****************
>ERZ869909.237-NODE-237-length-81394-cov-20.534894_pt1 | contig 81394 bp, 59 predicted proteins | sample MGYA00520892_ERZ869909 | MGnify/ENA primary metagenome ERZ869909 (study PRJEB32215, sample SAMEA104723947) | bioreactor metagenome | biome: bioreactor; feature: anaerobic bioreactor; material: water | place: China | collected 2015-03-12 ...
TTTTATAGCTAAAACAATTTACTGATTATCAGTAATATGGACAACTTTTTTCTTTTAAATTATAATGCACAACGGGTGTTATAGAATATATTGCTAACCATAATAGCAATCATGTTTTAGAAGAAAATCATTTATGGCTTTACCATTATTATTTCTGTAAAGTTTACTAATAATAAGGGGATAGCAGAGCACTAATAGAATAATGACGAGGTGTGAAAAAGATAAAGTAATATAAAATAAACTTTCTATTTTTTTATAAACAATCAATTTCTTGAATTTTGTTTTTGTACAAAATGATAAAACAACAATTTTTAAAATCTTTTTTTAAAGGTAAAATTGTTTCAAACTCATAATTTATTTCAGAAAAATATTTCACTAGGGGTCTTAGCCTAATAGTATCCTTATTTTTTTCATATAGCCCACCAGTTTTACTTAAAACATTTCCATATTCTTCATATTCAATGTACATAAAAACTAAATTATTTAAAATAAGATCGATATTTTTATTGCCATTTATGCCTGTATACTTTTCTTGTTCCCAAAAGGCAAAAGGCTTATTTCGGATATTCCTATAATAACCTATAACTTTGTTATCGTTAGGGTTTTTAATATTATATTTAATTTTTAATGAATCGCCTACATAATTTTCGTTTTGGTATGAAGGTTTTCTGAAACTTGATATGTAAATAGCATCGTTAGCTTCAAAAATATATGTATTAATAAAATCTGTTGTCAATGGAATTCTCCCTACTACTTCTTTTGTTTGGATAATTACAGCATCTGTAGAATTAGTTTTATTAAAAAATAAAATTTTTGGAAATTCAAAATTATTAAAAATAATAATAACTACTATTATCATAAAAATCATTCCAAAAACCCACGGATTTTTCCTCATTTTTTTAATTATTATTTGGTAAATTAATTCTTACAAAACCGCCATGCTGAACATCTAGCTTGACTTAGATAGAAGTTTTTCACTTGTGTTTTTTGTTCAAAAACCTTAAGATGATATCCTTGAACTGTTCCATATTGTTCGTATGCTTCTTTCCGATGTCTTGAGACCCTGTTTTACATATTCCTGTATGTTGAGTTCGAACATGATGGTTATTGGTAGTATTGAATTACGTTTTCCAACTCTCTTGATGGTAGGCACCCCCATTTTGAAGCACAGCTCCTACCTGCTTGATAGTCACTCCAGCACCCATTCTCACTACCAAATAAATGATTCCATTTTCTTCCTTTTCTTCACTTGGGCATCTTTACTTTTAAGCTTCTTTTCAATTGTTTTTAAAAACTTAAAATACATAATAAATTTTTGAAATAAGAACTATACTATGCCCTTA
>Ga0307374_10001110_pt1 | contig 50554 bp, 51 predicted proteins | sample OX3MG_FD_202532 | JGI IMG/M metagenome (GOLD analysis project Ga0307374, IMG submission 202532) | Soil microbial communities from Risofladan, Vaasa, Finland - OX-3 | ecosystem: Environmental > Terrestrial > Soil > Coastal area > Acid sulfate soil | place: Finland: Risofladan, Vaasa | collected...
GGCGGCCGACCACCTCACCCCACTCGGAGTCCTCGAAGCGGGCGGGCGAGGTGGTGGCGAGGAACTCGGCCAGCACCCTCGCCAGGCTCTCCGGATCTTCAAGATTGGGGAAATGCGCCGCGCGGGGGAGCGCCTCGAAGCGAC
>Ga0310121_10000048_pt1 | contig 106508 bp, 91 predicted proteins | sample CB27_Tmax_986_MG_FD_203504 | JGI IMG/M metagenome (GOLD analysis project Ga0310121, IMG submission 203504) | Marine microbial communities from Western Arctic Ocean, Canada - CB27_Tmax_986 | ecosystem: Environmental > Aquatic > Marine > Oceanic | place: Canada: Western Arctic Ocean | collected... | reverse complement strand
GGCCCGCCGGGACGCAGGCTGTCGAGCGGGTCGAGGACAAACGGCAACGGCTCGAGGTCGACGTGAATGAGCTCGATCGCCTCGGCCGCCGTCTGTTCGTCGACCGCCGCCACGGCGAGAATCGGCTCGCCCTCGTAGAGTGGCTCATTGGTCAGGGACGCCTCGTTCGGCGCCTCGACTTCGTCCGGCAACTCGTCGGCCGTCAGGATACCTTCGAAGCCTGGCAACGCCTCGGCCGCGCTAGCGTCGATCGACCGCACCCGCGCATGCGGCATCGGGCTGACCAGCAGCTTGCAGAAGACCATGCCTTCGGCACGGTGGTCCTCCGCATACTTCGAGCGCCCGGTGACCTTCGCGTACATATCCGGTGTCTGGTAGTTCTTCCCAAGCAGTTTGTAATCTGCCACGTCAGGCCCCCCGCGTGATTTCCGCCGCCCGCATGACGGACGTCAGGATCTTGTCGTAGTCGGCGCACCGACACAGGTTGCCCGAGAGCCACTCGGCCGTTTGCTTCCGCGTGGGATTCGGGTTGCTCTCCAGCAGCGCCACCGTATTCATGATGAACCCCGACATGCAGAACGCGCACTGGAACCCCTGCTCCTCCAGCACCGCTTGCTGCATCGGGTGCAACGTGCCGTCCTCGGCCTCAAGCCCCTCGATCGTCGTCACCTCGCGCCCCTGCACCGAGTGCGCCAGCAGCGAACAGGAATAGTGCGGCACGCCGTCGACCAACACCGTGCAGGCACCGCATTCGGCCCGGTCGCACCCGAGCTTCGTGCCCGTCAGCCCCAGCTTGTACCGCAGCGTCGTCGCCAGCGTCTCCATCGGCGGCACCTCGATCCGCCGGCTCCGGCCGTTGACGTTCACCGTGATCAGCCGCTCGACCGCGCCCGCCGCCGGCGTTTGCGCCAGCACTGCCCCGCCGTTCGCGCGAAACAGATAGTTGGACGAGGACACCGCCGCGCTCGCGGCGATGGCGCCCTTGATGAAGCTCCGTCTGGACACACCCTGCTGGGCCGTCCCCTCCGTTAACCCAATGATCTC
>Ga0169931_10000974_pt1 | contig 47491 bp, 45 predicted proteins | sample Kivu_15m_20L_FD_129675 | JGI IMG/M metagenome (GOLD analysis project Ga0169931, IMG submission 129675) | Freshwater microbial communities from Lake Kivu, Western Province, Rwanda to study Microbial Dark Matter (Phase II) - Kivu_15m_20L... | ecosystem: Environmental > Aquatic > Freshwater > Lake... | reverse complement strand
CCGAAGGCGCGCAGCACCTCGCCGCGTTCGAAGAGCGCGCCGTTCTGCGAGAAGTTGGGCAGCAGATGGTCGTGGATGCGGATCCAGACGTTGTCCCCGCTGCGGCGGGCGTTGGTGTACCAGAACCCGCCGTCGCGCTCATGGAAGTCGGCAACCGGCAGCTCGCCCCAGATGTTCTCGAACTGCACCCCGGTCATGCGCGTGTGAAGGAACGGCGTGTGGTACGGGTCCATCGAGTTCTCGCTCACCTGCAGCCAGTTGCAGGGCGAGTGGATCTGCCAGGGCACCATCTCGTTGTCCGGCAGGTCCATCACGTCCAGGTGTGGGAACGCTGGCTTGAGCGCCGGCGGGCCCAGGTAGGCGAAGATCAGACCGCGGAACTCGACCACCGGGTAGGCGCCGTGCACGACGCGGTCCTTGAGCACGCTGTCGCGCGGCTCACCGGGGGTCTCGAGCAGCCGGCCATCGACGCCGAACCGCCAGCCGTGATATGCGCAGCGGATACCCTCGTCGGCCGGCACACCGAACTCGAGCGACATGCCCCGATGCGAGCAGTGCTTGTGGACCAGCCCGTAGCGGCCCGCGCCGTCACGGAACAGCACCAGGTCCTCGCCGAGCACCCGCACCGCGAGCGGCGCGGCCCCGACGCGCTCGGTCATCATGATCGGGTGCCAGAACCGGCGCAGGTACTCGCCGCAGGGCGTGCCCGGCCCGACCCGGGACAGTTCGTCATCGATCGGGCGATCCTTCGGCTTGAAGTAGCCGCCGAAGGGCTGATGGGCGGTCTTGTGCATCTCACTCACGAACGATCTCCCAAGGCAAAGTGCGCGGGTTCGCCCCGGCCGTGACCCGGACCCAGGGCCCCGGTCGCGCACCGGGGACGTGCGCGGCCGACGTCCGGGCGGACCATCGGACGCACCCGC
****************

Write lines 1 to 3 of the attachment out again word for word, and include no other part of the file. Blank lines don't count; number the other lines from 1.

>ERZ869909.237-NODE-237-length-81394-cov-20.534894_pt1 | contig 81394 bp, 59 predicted proteins | sample MGYA00520892_ERZ869909 | MGnify/ENA primary metagenome ERZ869909 (study PRJEB32215, sample SAMEA104723947) | bioreactor metagenome | biome: bioreactor; feature: anaerobic bioreactor; material: water | place: China | collected 2015-03-12 ...
TTTTATAGCTAAAACAATTTACTGATTATCAGTAATATGGACAACTTTTTTCTTTTAAATTATAATGCACAACGGGTGTTATAGAATATATTGCTAACCATAATAGCAATCATGTTTTAGAAGAAAATCATTTATGGCTTTACCATTATTATTTCTGTAAAGTTTACTAATAATAAGGGGATAGCAGAGCACTAATAGAATAATGACGAGGTGTGAAAAAGATAAAGTAATATAAAATAAACTTTCTATTTTTTTATAAACAATCAATTTCTTGAATTTTGTTTTTGTACAAAATGATAAAACAACAATTTTTAAAATCTTTTTTTAAAGGTAAAATTGTTTCAAACTCATAATTTATTTCAGAAAAATATTTCACTAGGGGTCTTAGCCTAATAGTATCCTTATTTTTTTCATATAGCCCACCAGTTTTACTTAAAACATTTCCATATTCTTCATATTCAATGTACATAAAAACTAAATTATTTAAAATAAGATCGATATTTTTATTGCCATTTATGCCTGTATACTTTTCTTGTTCCCAAAAGGCAAAAGGCTTATTTCGGATATTCCTATAATAACCTATAACTTTGTTATCGTTAGGGTTTTTAATATTATATTTAATTTTTAATGAATCGCCTACATAATTTTCGTTTTGGTATGAAGGTTTTCTGAAACTTGATATGTAAATAGCATCGTTAGCTTCAAAAATATATGTATTAATAAAATCTGTTGTCAATGGAATTCTCCCTACTACTTCTTTTGTTTGGATAATTACAGCATCTGTAGAATTAGTTTTATTAAAAAATAAAATTTTTGGAAATTCAAAATTATTAAAAATAATAATAACTACTATTATCATAAAAATCATTCCAAAAACCCACGGATTTTTCCTCATTTTTTTAATTATTATTTGGTAAATTAATTCTTACAAAACCGCCATGCTGAACATCTAGCTTGACTTAGATAGAAGTTTTTCACTTGTGTTTTTTGTTCAAAAACCTTAAGATGATATCCTTGAACTGTTCCATATTGTTCGTATGCTTCTTTCCGATGTCTTGAGACCCTGTTTTACATATTCCTGTATGTTGAGTTCGAACATGATGGTTATTGGTAGTATTGAATTACGTTTTCCAACTCTCTTGATGGTAGGCACCCCCATTTTGAAGCACAGCTCCTACCTGCTTGATAGTCACTCCAGCACCCATTCTCACTACCAAATAAATGATTCCATTTTCTTCCTTTTCTTCACTTGGGCATCTTTACTTTTAAGCTTCTTTTCAATTGTTTTTAAAAACTTAAAATACATAATAAATTTTTGAAATAAGAACTATACTATGCCCTTA
>Ga0307374_10001110_pt1 | contig 50554 bp, 51 predicted proteins | sample OX3MG_FD_202532 | JGI IMG/M metagenome (GOLD analysis project Ga0307374, IMG submission 202532) | Soil microbial communities from Risofladan, Vaasa, Finland - OX-3 | ecosystem: Environmental > Terrestrial > Soil > Coastal area > Acid sulfate soil | place: Finland: Risofladan, Vaasa | collected...